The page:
Systemic behavior family therapy is a treatment for depression that combines approaches from other family therapies to treat dysfunctional families of adolescents. Strategies used in treatment include optimizing engagement with therapy, focusing on communication and problem solving skills, and identifying dysfunctional behavior patterns. An experimental evaluation of the program found that for participants in systemic behavior family therapy, the reduction of therapist-rated depressive symptoms was slower than those in cognitive-behavioral therapy, and also the decrease of self-reported depressive symptoms was marginally slower than those in cognitive-behavioral therapy. Participants in cognitive-behavioral therapy were also more likely than those in systemic behavior family therapy to have achieved remission, and those in the cognitive-behavioral therapy condition achieved remission sooner than those in systemic behavior family treatment. There were no differences between the groups on suicidality or functional impairment.
DESCRIPTION OF PROGRAM
Target Population: Depressed adolescents and their families
This therapy program utilizes a combination of two treatment approaches that have been used effectively to treat dysfunctional families of adolescents with depression. In the first phase, the therapist clarifies what concerns have made the family come into treatment and then offers reframing statements that help optimize identification of dysfunctional behavior patterns and engagement in therapy. With the second phase, family members focus on problem-solving skills, communication, and altering family interactional patterns. The therapy program also provides education about depression, parenting, and developmental issues. Skill building and positive practice during sessions and at home are also emphasized. Patients receive 12 to 16 sessions of therapy provided over the course of 12 to 16 weeks.
EVALUATION(S) OF PROGRAM
Evaluated population: A total of 107 adolescents and youth (13 to 18 years old) with major depressive disorder in the Pittsburgh area were evaluated. The majority of the sample was Caucasian (83 percent) and female (76 percent).
Approach: Researchers randomly assigned participants to one of three groups: systemic behavior family therapy (N=35), cognitive behavioral therapy (N=37), or nondirective supportive treatment (N=35). All treatments involved 12 to 16 weekly sessions, plus 2 to 4 monthly booster sessions. In all three groups parents received a psychoeducational manual about affective illness and its treatment and were given up to one hour to discuss their questions and concerns. Cognitive behavioral therapy is described here [INSERT LINK TO CBT WRITE UP]. Nondirective supportive treatment served as a control treatment because it involved the same amount of contact with a skilled professional who provided support and used reflective listening to help the patient identify and express feeling, and discuss options for addressing personal problems, but therapists in this condition did not give advice, set limits, or teach specific skills.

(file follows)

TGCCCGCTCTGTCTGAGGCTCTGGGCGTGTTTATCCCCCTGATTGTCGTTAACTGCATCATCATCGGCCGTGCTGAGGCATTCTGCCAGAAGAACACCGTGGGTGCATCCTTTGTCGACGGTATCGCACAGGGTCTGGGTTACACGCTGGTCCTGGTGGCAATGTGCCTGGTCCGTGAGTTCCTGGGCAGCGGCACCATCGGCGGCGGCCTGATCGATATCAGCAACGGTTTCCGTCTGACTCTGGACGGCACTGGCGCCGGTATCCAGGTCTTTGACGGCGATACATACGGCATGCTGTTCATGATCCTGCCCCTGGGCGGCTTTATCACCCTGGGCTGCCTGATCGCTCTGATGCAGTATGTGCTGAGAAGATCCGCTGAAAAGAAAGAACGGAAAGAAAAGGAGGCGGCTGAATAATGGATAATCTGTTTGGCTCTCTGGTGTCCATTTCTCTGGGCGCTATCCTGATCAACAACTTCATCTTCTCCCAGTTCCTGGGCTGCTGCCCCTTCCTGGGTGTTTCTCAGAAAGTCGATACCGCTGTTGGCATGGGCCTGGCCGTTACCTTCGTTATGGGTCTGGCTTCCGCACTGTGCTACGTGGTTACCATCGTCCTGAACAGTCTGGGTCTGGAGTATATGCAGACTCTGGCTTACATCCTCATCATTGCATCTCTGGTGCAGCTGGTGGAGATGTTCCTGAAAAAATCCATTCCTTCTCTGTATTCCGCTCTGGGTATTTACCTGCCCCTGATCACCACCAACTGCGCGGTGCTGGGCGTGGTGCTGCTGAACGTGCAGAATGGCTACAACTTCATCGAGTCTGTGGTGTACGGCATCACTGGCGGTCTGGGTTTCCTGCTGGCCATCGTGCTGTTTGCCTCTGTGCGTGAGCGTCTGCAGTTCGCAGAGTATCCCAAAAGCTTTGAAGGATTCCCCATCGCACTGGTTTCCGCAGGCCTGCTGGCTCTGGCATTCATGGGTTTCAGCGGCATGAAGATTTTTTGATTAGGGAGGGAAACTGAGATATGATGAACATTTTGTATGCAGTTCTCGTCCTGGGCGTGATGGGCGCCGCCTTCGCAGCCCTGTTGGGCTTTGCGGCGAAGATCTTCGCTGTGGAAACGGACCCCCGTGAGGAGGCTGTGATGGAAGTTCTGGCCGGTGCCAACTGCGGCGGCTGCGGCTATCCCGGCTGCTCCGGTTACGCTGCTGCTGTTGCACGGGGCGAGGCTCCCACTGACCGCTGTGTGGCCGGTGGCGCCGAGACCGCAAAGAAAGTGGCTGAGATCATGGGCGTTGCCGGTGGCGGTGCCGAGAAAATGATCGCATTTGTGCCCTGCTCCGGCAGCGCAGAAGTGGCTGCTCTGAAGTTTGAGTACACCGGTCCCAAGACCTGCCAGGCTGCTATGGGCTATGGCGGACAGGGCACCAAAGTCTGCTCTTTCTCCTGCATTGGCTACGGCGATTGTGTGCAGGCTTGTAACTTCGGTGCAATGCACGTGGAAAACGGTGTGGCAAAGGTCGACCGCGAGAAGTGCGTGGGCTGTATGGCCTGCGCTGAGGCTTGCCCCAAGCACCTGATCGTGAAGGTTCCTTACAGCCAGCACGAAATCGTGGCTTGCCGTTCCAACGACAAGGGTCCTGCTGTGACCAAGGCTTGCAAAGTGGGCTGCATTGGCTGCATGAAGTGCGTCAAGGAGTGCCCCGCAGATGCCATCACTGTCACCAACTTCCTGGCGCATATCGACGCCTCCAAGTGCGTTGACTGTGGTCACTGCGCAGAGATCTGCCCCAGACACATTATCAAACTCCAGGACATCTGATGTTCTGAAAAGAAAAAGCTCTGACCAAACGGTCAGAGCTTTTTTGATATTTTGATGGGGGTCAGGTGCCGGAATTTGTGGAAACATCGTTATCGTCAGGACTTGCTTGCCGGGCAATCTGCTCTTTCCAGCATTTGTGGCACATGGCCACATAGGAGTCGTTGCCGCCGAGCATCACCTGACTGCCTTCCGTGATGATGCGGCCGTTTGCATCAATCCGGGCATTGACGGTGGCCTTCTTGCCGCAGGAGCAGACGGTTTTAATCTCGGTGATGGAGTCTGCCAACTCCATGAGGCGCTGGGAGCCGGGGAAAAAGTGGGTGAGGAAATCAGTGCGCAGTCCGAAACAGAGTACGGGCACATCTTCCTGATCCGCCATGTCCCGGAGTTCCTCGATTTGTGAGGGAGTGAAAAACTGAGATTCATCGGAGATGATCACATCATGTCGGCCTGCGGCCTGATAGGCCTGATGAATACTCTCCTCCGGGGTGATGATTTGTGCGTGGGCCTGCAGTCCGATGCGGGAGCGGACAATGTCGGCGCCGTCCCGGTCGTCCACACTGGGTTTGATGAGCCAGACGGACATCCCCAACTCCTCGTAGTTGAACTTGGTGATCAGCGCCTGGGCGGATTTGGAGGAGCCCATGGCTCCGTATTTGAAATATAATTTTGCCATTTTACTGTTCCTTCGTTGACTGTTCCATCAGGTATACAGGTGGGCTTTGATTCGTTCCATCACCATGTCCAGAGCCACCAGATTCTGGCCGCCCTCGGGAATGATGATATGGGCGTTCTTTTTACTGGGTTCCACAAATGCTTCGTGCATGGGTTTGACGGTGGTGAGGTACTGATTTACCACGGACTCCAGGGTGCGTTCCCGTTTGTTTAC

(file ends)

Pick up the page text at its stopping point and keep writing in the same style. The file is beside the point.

Data were collected at baseline, at 6 weeks, and at the end of treatment (or after 12 to 16 weeks for those who did not complete the treatment) on depression, suicidality, and functional impairment. Depressive symptoms were also assessed during every treatment session.
Results: Systemic behavior family therapy reduced therapist-rated depressive symptoms at a slower rate than cognitive-behavioral therapy. In addition, systemic behavior family therapy decreased self-reported depressive symptoms at a marginally slower rate than those in cognitive-behavioral therapy. Participants in the cognitive-behavioral therapy treatment also had higher rates of achieving remission (no major depression, and depressive symptoms lower than a certain threshold for at least three consecutive weeks and sustained through the rest of the treatment) than those in both of the other conditions. Those in the cognitive-behavioral therapy condition reduced their symptoms to below that threshold for three consecutive weeks, sooner than those in systemic behavior family treatment.
There were no differences between the groups on suicidality or functional impairment.
SOURCES FOR MORE INFORMATION
Brent, D.A., Holder, D., Kolko, D., Birmaher, B., Baugher, M., Roth, C., Iyengar, S., & Johnson, B.A. (1997). A clinical psychotherapy trial for adolescent depression comparing cognitive, family, and supportive therapy. Archives of General Psychiatry, 54, 877-885.
KEYWORDS: Adolescents (12-17), Youth (16+), Males and Females (Co-Ed), Clinic/Provider-Based, Counseling/Therapy, Parent or Family Component, Family Therapy, Depression/Mood Disorders
Program information last updated 10/17/12